This video will show you a really fun and simple blues riff that you can do with your right hand. You can use this riff between phrases in your songs to give them more of an authentic bluesy feel.
This video teaches you this pattern in three chords so that you can use it with the 12-bar blues. You can use this pattern in blues songs, swing, country and even some pop songs.
This video teaches you a beautiful chord voicing (arrangement of notes in a chord) that uses both hands.
I’ve never visited New Orleans before, but I have to admit, I’ve had somewhat of a negative image. You know, Bourbon Street, drinking, dangerous, raunchy. I’m very happy to say that during me and my family’s visit last week, we experienced very little if any of that.
In the last blues lesson (12-bar blues), you learned how to play the 12-bar blues in the key of F, using simplified 2-note chords. You also learned easy right-hand patterns using three of the six tones in the blues scale ( F, Eb and Ab). It’s time to take it to the next step and learn to improvise with the 12-bar blues.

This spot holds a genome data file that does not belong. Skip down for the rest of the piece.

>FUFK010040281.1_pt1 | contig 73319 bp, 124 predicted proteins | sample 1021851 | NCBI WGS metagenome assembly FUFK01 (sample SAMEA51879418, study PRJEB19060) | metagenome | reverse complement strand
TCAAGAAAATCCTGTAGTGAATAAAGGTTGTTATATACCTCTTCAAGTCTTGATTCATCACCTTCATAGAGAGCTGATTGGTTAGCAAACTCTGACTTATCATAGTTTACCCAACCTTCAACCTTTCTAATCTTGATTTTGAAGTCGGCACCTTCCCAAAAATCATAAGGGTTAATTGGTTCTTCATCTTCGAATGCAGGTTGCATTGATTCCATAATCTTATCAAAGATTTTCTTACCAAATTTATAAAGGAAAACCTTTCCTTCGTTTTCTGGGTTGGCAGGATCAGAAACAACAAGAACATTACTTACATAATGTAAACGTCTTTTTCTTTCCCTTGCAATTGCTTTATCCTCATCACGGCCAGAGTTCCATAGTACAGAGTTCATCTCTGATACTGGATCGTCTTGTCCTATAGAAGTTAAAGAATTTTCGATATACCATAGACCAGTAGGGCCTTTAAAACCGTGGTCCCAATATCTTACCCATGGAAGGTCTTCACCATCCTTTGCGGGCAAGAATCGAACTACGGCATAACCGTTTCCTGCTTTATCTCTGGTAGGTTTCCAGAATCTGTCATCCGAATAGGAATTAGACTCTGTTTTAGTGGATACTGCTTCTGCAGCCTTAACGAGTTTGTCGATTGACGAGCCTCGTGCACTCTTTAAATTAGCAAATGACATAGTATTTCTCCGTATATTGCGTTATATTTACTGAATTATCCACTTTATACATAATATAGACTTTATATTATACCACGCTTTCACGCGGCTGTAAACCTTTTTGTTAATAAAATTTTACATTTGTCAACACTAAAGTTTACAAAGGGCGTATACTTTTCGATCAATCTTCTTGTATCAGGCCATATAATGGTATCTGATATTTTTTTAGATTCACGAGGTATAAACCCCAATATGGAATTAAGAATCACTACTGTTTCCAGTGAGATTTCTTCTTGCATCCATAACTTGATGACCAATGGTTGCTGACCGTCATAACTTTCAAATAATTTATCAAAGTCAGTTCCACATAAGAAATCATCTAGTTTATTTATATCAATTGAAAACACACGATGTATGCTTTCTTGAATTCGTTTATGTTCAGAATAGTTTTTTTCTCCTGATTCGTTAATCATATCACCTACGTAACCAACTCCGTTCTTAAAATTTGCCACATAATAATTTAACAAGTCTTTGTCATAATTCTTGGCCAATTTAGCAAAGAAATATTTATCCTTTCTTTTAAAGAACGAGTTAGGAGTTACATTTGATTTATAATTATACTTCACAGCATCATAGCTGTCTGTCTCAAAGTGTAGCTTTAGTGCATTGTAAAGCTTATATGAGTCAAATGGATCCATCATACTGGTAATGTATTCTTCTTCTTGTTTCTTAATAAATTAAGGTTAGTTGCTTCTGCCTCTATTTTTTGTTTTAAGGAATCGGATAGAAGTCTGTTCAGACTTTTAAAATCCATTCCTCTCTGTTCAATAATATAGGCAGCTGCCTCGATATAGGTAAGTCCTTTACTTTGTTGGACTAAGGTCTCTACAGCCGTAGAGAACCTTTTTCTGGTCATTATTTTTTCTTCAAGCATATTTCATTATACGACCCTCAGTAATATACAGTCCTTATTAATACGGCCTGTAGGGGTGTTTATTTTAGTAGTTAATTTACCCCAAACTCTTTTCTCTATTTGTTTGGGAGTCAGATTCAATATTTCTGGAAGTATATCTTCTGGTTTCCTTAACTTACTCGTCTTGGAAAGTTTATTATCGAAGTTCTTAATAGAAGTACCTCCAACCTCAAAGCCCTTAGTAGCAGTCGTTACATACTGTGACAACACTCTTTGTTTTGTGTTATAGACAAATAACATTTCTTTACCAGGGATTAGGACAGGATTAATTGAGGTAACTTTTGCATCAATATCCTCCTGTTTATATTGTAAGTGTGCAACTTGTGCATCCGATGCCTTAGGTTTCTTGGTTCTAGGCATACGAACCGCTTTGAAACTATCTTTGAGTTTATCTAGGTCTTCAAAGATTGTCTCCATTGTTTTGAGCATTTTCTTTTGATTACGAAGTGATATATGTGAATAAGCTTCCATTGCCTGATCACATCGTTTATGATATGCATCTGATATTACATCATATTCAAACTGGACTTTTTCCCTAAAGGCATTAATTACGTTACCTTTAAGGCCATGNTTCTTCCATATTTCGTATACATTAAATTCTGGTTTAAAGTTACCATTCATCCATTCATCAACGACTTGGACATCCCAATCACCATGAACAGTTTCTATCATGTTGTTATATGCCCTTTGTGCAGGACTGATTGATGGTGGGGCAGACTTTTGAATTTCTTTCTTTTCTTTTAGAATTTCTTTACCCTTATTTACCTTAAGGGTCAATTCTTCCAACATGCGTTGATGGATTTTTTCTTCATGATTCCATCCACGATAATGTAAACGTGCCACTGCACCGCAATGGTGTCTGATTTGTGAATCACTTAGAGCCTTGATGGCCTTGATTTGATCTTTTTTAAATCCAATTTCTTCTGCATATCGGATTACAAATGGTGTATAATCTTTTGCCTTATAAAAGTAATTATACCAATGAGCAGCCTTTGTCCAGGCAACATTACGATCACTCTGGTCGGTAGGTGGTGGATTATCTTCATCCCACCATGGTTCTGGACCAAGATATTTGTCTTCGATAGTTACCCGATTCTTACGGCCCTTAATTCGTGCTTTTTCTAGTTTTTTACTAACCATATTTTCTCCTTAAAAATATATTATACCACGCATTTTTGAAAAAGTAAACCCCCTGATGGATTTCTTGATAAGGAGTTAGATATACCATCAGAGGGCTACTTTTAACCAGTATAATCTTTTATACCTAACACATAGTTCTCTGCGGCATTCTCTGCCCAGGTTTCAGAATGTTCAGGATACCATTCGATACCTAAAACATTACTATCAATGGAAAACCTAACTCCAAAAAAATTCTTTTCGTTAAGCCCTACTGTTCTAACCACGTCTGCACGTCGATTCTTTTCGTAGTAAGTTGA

If you want to play jazz, you need to know the 12-bar blues! It’s how many musicians actually improvise when it comes to blues as well.
What do “Swing Low, Sweet Chariot”, “Don’t Stop Believing” and “Blue Moon” have in common? They all use the same chord progression! Watch as Debbie plays 12 different songs using the same chord progression
So, here I am driving my car on Cambridge Street like I do 3 times a day in my town. My radio is on and I am listening to a top 40 station outside of Boston when a song comes on that I have never heard. The man’s voice astounds me and I am transported in another way entirely. It’s such a beautiful ballad and I need to find out who is singing it.